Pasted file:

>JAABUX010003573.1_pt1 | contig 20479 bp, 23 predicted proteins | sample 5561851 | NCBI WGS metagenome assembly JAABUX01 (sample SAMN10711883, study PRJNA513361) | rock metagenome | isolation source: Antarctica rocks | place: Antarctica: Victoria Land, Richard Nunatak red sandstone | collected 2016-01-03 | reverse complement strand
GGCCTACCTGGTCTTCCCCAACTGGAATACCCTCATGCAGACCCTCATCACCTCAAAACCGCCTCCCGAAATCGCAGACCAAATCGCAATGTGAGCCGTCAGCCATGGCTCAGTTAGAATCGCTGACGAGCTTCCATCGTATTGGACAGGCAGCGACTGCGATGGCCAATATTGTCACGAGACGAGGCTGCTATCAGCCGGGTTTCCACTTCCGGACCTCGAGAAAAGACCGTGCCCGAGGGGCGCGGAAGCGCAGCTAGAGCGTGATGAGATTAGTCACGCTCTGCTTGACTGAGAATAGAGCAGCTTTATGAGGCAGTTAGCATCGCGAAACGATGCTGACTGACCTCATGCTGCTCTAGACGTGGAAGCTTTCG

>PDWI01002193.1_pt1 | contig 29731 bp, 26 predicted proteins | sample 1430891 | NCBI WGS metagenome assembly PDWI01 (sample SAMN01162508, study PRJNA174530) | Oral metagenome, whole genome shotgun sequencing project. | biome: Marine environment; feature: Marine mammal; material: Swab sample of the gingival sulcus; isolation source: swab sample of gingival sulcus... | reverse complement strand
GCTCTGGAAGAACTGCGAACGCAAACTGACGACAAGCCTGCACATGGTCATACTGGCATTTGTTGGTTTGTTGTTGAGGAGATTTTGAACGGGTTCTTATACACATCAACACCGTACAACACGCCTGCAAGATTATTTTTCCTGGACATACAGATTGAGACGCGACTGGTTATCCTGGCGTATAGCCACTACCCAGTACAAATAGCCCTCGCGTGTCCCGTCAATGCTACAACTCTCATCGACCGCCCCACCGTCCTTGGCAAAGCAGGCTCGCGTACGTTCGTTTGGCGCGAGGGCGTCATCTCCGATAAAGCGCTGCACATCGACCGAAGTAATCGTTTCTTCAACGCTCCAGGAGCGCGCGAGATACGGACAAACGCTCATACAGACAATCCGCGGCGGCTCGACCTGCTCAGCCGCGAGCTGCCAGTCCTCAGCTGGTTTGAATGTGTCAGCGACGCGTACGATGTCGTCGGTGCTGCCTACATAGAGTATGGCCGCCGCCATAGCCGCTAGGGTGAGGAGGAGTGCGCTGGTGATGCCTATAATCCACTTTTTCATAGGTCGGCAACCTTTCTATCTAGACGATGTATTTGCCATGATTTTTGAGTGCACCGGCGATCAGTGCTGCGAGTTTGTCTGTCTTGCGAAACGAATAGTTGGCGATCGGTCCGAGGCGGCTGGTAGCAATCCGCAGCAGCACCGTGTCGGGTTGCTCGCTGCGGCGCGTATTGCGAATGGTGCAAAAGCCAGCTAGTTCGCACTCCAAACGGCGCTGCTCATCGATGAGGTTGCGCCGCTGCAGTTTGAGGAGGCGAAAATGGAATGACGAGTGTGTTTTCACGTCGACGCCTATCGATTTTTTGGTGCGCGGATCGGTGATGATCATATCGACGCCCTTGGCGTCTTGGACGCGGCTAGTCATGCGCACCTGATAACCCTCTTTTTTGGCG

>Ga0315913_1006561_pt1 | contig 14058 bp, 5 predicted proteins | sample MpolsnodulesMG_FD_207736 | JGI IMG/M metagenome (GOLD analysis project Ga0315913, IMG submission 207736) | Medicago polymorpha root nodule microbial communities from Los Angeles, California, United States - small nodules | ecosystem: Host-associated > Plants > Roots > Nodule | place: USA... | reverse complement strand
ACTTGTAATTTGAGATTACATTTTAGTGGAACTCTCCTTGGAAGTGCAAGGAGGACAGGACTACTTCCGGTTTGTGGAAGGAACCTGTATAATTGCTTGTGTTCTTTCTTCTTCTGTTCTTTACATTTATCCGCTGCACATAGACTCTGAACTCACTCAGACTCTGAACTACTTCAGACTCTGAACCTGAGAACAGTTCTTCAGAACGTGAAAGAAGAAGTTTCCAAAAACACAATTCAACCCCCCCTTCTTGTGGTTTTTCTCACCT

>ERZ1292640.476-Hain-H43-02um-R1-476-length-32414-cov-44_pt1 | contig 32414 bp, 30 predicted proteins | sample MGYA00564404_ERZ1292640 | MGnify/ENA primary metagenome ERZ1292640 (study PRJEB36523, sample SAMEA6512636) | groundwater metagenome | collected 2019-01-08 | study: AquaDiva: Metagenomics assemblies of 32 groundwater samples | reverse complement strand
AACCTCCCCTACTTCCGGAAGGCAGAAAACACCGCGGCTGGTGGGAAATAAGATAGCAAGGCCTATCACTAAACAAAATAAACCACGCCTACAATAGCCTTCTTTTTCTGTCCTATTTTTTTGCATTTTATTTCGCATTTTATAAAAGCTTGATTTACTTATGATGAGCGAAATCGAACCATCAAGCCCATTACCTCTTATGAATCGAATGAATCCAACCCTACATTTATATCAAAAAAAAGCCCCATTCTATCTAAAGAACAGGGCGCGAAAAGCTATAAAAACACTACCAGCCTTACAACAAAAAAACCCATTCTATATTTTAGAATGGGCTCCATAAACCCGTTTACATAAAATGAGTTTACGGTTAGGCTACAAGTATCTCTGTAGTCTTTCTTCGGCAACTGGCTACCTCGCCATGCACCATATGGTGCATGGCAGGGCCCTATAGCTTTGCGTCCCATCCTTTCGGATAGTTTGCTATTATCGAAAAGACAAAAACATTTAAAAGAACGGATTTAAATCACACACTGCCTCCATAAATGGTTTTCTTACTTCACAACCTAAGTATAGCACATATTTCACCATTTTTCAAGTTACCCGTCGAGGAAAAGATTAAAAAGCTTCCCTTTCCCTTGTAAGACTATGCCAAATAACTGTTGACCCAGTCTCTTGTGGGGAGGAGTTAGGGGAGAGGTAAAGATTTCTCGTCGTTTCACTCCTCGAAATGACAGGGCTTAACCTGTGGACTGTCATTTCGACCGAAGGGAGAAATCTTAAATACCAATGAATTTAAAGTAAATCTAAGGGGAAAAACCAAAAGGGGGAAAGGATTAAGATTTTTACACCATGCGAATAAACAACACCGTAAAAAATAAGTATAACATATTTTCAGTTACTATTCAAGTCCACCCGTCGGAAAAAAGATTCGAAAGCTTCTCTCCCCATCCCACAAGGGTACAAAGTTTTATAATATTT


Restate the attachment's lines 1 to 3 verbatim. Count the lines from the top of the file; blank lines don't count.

>JAABUX010003573.1_pt1 | contig 20479 bp, 23 predicted proteins | sample 5561851 | NCBI WGS metagenome assembly JAABUX01 (sample SAMN10711883, study PRJNA513361) | rock metagenome | isolation source: Antarctica rocks | place: Antarctica: Victoria Land, Richard Nunatak red sandstone | collected 2016-01-03 | reverse complement strand
GGCCTACCTGGTCTTCCCCAACTGGAATACCCTCATGCAGACCCTCATCACCTCAAAACCGCCTCCCGAAATCGCAGACCAAATCGCAATGTGAGCCGTCAGCCATGGCTCAGTTAGAATCGCTGACGAGCTTCCATCGTATTGGACAGGCAGCGACTGCGATGGCCAATATTGTCACGAGACGAGGCTGCTATCAGCCGGGTTTCCACTTCCGGACCTCGAGAAAAGACCGTGCCCGAGGGGCGCGGAAGCGCAGCTAGAGCGTGATGAGATTAGTCACGCTCTGCTTGACTGAGAATAGAGCAGCTTTATGAGGCAGTTAGCATCGCGAAACGATGCTGACTGACCTCATGCTGCTCTAGACGTGGAAGCTTTCG

>PDWI01002193.1_pt1 | contig 29731 bp, 26 predicted proteins | sample 1430891 | NCBI WGS metagenome assembly PDWI01 (sample SAMN01162508, study PRJNA174530) | Oral metagenome, whole genome shotgun sequencing project. | biome: Marine environment; feature: Marine mammal; material: Swab sample of the gingival sulcus; isolation source: swab sample of gingival sulcus... | reverse complement strand